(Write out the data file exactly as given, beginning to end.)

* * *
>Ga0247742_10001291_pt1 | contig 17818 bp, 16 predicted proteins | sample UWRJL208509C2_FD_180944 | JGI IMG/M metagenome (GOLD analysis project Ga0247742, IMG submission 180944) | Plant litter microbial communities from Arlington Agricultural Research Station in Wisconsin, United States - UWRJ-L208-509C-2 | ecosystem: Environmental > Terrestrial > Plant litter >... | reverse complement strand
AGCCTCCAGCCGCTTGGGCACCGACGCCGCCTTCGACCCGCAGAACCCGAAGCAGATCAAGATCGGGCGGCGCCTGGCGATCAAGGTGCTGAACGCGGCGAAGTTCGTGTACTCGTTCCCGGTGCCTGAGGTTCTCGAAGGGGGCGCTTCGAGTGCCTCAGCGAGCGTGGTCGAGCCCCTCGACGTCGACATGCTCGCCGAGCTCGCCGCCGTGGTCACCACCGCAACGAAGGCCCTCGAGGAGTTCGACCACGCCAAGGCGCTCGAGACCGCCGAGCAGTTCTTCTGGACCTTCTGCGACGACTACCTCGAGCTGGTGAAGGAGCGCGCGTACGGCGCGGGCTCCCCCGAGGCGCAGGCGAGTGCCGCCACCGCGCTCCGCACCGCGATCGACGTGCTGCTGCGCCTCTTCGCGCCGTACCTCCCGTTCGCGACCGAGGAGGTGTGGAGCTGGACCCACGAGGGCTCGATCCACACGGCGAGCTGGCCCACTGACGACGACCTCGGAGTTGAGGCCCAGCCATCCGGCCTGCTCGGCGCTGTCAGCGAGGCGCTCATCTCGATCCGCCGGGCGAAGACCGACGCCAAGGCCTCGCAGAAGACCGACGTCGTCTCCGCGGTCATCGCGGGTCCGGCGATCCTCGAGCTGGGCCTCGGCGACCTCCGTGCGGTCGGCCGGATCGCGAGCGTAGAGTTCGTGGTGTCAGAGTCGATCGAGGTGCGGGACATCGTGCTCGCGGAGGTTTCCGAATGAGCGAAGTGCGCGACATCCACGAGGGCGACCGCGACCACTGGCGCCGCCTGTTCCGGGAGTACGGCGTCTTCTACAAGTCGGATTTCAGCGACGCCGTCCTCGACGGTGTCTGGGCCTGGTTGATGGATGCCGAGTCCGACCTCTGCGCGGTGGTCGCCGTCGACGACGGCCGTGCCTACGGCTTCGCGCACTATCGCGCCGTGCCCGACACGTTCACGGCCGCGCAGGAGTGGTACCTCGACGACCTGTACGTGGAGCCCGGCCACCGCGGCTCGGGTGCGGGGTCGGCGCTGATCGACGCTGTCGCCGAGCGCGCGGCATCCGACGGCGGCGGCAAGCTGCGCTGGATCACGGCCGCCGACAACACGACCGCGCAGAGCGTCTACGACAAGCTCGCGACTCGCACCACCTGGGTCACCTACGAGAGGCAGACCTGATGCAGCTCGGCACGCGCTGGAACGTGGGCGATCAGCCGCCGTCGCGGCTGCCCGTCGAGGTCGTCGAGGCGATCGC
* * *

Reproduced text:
>Ga0247742_10001291_pt1 | contig 17818 bp, 16 predicted proteins | sample UWRJL208509C2_FD_180944 | JGI IMG/M metagenome (GOLD analysis project Ga0247742, IMG submission 180944) | Plant litter microbial communities from Arlington Agricultural Research Station in Wisconsin, United States - UWRJ-L208-509C-2 | ecosystem: Environmental > Terrestrial > Plant litter >... | reverse complement strand
AGCCTCCAGCCGCTTGGGCACCGACGCCGCCTTCGACCCGCAGAACCCGAAGCAGATCAAGATCGGGCGGCGCCTGGCGATCAAGGTGCTGAACGCGGCGAAGTTCGTGTACTCGTTCCCGGTGCCTGAGGTTCTCGAAGGGGGCGCTTCGAGTGCCTCAGCGAGCGTGGTCGAGCCCCTCGACGTCGACATGCTCGCCGAGCTCGCCGCCGTGGTCACCACCGCAACGAAGGCCCTCGAGGAGTTCGACCACGCCAAGGCGCTCGAGACCGCCGAGCAGTTCTTCTGGACCTTCTGCGACGACTACCTCGAGCTGGTGAAGGAGCGCGCGTACGGCGCGGGCTCCCCCGAGGCGCAGGCGAGTGCCGCCACCGCGCTCCGCACCGCGATCGACGTGCTGCTGCGCCTCTTCGCGCCGTACCTCCCGTTCGCGACCGAGGAGGTGTGGAGCTGGACCCACGAGGGCTCGATCCACACGGCGAGCTGGCCCACTGACGACGACCTCGGAGTTGAGGCCCAGCCATCCGGCCTGCTCGGCGCTGTCAGCGAGGCGCTCATCTCGATCCGCCGGGCGAAGACCGACGCCAAGGCCTCGCAGAAGACCGACGTCGTCTCCGCGGTCATCGCGGGTCCGGCGATCCTCGAGCTGGGCCTCGGCGACCTCCGTGCGGTCGGCCGGATCGCGAGCGTAGAGTTCGTGGTGTCAGAGTCGATCGAGGTGCGGGACATCGTGCTCGCGGAGGTTTCCGAATGAGCGAAGTGCGCGACATCCACGAGGGCGACCGCGACCACTGGCGCCGCCTGTTCCGGGAGTACGGCGTCTTCTACAAGTCGGATTTCAGCGACGCCGTCCTCGACGGTGTCTGGGCCTGGTTGATGGATGCCGAGTCCGACCTCTGCGCGGTGGTCGCCGTCGACGACGGCCGTGCCTACGGCTTCGCGCACTATCGCGCCGTGCCCGACACGTTCACGGCCGCGCAGGAGTGGTACCTCGACGACCTGTACGTGGAGCCCGGCCACCGCGGCTCGGGTGCGGGGTCGGCGCTGATCGACGCTGTCGCCGAGCGCGCGGCATCCGACGGCGGCGGCAAGCTGCGCTGGATCACGGCCGCCGACAACACGACCGCGCAGAGCGTCTACGACAAGCTCGCGACTCGCACCACCTGGGTCACCTACGAGAGGCAGACCTGATGCAGCTCGGCACGCGCTGGAACGTGGGCGATCAGCCGCCGTCGCGGCTGCCCGTCGAGGTCGTCGAGGCGATCGC